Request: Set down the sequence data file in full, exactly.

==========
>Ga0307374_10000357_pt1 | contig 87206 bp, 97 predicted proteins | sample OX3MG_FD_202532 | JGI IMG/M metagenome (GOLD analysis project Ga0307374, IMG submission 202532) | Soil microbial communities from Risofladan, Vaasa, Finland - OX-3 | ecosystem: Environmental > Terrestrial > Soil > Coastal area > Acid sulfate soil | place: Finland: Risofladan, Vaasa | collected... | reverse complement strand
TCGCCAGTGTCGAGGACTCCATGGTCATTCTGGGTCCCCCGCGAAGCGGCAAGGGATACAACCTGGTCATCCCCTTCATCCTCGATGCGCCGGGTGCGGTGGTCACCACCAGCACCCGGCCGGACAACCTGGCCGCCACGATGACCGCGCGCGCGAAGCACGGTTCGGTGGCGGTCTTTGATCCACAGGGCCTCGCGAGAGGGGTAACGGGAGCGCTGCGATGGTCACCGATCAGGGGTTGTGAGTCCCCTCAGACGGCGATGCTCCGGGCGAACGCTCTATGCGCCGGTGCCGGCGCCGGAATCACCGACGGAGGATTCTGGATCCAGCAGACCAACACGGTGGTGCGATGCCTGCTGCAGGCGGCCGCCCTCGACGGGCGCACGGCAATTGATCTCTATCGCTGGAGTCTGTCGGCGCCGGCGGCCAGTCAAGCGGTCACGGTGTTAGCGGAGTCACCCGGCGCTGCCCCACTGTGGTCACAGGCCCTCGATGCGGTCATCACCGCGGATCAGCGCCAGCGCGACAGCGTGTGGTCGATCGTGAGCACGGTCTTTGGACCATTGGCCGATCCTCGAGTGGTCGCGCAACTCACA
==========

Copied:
>Ga0307374_10000357_pt1 | contig 87206 bp, 97 predicted proteins | sample OX3MG_FD_202532 | JGI IMG/M metagenome (GOLD analysis project Ga0307374, IMG submission 202532) | Soil microbial communities from Risofladan, Vaasa, Finland - OX-3 | ecosystem: Environmental > Terrestrial > Soil > Coastal area > Acid sulfate soil | place: Finland: Risofladan, Vaasa | collected... | reverse complement strand
TCGCCAGTGTCGAGGACTCCATGGTCATTCTGGGTCCCCCGCGAAGCGGCAAGGGATACAACCTGGTCATCCCCTTCATCCTCGATGCGCCGGGTGCGGTGGTCACCACCAGCACCCGGCCGGACAACCTGGCCGCCACGATGACCGCGCGCGCGAAGCACGGTTCGGTGGCGGTCTTTGATCCACAGGGCCTCGCGAGAGGGGTAACGGGAGCGCTGCGATGGTCACCGATCAGGGGTTGTGAGTCCCCTCAGACGGCGATGCTCCGGGCGAACGCTCTATGCGCCGGTGCCGGCGCCGGAATCACCGACGGAGGATTCTGGATCCAGCAGACCAACACGGTGGTGCGATGCCTGCTGCAGGCGGCCGCCCTCGACGGGCGCACGGCAATTGATCTCTATCGCTGGAGTCTGTCGGCGCCGGCGGCCAGTCAAGCGGTCACGGTGTTAGCGGAGTCACCCGGCGCTGCCCCACTGTGGTCACAGGCCCTCGATGCGGTCATCACCGCGGATCAGCGCCAGCGCGACAGCGTGTGGTCGATCGTGAGCACGGTCTTTGGACCATTGGCCGATCCTCGAGTGGTCGCGCAACTCACA